Wedding Etiquette: Who Pays for it All?
Etiquette3 Minutes Read

Wedding Etiquette: Who Pays for it All?

February 13, 2024 Share

Unsure about wedding gift amounts or timing? This guide simplifies managing your finances for upcoming weddings.

Wedding bills: who pays? As couples embark on the journey to sealing the deal, this question looms large, trying to navigate through the fabric of cultural traditions, family expectations, and personal preferences. The financial landscape of weddings is a complex one, with roots deeply settled in history, yet ever-evolving to fit the modern narrative.

Image courtesy of Jakob Owens

The Wedding Itself

Traditionally, wedding expenses have been predominantly the domain of the bride’s family, covering everything from the lavish engagement party down to the sweet escape in the getaway car. Yet, in modern wedding planning, these norms are being stitched into new patterns. For instance, the groom’s family, while historically on the sidelines, is now stepping into the limelight with roles that go beyond just planning the rehearsal dinner or picking up the tab for their own wedding attire. They’re embracing a more active participation in both the financial aspects and the planning process​​.

In the terms of cultural wedding practices, one finds an array of customs. In some cultures, the groom’s family’s contributions include the rehearsal dinner, their attire, transportation, lodging, and a wedding gift, sometimes extending to the bride’s bouquet and the bar at the reception.

However, the modern twist is the shift towards couples largely shouldering the wedding expenses themselves. With nearly 70% of couples today paying for the majority of their wedding costs, the bill comes down to collaboration and personal choice rather than rigid adherence to tradition. This doesn’t mean that family contributions are out of fashion; rather, they’re more like thoughtful gifts meant to support rather than dictate the day’s design​​.

Image courtesy of Jakob Owens

The Bridesmaid Duties

Whilst being a bridesmaid is an honour, trying to understand the nuances of who picks up the bill for dresses, getaways and parties can be significantly tricky. Traditionally, bridesmaids are expected to purchase their own dresses and accessories, a custom that honors the tradition of personally contributing to the wedding’s aesthetic. This practice allows each bridesmaid to invest in the celebration, symbolizing their support and commitment to the bride’s journey. However, modern trends have seen a shift, with some brides choosing to cover these costs as a gesture of gratitude for their bridesmaids’ involvement and support.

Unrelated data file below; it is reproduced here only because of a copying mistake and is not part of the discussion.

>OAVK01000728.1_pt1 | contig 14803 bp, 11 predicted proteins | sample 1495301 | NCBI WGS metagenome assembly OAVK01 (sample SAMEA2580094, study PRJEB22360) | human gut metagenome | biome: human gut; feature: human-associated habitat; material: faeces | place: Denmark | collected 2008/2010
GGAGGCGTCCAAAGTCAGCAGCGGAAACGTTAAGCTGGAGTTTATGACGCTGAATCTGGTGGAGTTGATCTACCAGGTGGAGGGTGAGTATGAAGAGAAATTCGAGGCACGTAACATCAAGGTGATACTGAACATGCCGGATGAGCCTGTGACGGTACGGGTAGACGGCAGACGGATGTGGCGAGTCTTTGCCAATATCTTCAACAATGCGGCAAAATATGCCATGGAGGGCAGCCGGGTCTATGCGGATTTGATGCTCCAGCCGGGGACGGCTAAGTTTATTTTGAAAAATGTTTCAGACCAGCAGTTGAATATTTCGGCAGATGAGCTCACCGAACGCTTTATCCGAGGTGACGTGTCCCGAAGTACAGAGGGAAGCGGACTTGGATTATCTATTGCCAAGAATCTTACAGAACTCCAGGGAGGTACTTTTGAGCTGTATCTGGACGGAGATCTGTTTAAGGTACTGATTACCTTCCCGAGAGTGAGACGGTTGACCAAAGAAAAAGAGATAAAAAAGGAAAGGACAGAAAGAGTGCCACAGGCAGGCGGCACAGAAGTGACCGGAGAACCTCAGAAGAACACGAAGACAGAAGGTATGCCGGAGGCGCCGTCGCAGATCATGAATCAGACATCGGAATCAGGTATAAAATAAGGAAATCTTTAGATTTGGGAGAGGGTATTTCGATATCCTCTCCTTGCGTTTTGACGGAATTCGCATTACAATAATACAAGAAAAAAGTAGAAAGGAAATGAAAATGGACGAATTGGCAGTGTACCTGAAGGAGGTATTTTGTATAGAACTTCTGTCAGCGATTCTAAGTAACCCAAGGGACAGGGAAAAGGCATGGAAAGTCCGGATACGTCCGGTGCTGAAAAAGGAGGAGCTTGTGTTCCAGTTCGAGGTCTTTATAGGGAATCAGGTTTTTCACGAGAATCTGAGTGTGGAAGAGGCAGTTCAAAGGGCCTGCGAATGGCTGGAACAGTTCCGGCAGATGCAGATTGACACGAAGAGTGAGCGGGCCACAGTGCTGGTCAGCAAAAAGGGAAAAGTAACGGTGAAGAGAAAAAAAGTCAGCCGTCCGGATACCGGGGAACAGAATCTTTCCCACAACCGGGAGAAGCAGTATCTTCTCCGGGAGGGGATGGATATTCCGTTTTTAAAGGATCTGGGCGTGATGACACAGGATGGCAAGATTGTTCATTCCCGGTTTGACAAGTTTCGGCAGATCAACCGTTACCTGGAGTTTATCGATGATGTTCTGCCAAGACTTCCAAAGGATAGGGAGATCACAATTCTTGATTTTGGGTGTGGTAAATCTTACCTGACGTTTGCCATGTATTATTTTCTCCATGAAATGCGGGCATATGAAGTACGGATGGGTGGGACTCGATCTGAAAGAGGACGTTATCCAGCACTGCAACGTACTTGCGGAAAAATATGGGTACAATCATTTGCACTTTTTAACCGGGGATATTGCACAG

The bachelorette party, another cornerstone of pre-wedding festivities, typically follows a similar collaborative financial model. The costs are generally divided among the attendees, including the bride, to ensure that the burden does not fall on any single individual.

The Gifting

Guests now spend an average of $611 per wedding, including gifts, travel, and attire. For those playing a more significant role, like members of the bridal party who’ve already invested in dresses or suits, a smaller, token gift for the wedding might be more feasible. The modern shift in etiquette suggests sending wedding gifts ahead of time, ideally before the wedding or within three months thereafter, moving away from the old norm of up to a year. This adjustment is due to the convenience of online shopping and faster shipping methods, ensuring that your acknowledgment of the couple’s special day is timely and appreciated​​.

What to Spend: Your relationship with the couple should guide your budget. Close friends and relatives might consider gifts in the range of $150+, while more distant acquaintances or co-workers might look at gifts between $50-$100. Importantly, if attending with a date, it’s considerate to spend a bit more, reflecting the couple’s hospitality towards your guest​​.

Destination Weddings and Multiple Events: Attending a destination wedding often incurs significant travel expenses, which can be acknowledged by the couple as part of your gift. However, a smaller, thoughtful gift is still recommended as a gesture of goodwill. For those invited to multiple wedding events, the 20-20-60 rule can help manage your budget, allocating funds across engagement gifts, bridal showers, and the wedding itself. This approach ensures you can honor each occasion without overstressing your finances​​.

Gift Selection: The couple’s lifestyle and preferences can serve as inspiration for your gift choice. Many modern couples appreciate cash gifts, which offer them the flexibility to allocate funds as needed, whether for their honeymoon, a home down payment, or even a donation to a charity of their choice. When selecting a gift, utilizing the couple’s registry can simplify the process, ensuring your gift is both desired and useful. For those unable to attend, sending a gift, though not mandatory, is a kind gesture that maintains the spirit of celebration and connection​​​​.

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Author: Laura Scalco
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